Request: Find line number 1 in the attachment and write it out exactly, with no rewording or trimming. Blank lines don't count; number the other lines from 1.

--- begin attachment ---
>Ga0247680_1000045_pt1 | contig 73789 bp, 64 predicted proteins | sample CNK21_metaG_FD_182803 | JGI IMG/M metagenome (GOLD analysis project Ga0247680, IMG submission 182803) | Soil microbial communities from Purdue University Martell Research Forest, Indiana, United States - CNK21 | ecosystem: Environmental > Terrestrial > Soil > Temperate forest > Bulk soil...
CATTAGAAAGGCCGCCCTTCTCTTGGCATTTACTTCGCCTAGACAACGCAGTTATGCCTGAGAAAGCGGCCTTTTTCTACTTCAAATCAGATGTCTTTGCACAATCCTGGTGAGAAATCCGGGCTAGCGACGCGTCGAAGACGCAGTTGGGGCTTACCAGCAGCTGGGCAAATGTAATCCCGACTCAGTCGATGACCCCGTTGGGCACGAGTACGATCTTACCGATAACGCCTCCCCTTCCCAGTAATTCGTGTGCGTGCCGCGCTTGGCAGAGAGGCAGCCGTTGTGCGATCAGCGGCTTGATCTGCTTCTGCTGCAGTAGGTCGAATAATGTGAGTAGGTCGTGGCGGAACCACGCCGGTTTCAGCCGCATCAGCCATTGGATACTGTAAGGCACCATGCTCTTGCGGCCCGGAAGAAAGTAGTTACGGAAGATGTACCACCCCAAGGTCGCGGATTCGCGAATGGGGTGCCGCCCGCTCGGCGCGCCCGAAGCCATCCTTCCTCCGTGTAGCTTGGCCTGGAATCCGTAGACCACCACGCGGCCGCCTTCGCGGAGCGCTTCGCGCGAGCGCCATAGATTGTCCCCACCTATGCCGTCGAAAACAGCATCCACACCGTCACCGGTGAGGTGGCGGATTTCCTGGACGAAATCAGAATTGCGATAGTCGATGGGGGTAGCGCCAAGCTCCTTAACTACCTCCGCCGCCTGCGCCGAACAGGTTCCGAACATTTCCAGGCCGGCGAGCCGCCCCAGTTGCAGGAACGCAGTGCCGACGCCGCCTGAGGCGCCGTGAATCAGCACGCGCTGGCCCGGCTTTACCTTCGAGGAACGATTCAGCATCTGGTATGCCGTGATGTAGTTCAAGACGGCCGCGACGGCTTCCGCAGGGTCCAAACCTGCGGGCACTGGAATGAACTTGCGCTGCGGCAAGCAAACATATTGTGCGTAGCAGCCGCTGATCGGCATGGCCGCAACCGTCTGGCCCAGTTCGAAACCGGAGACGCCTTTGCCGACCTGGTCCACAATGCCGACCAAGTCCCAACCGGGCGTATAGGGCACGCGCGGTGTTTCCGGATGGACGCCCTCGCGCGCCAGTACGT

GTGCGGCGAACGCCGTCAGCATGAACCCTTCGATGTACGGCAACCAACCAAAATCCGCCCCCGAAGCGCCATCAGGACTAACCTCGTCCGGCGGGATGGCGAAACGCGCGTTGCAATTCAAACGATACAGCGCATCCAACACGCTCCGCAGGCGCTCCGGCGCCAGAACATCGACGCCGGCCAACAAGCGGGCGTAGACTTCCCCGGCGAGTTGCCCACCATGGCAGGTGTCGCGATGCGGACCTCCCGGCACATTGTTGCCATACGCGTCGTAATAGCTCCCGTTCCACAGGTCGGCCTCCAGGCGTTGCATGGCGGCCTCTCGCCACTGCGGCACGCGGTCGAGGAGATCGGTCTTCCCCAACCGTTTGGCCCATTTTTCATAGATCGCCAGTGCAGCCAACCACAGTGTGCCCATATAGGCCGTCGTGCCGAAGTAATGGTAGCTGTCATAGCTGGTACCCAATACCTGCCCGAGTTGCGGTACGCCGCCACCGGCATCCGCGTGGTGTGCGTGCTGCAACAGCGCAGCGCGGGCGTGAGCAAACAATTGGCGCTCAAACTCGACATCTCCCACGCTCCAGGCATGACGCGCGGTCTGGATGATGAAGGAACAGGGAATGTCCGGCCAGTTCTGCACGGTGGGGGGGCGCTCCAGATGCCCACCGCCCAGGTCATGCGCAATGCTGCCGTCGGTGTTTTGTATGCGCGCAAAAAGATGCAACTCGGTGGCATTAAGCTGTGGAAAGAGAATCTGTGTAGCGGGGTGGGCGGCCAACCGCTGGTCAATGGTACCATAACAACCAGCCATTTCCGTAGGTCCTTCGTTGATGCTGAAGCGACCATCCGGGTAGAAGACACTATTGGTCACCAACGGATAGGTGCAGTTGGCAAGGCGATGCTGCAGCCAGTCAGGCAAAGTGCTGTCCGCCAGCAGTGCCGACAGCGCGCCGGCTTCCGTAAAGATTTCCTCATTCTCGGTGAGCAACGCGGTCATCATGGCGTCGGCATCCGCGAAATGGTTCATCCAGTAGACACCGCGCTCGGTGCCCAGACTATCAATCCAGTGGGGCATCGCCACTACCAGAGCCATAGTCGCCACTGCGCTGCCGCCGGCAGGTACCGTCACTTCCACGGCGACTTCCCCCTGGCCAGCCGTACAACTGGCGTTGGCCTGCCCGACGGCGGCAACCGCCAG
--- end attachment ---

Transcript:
>Ga0247680_1000045_pt1 | contig 73789 bp, 64 predicted proteins | sample CNK21_metaG_FD_182803 | JGI IMG/M metagenome (GOLD analysis project Ga0247680, IMG submission 182803) | Soil microbial communities from Purdue University Martell Research Forest, Indiana, United States - CNK21 | ecosystem: Environmental > Terrestrial > Soil > Temperate forest > Bulk soil...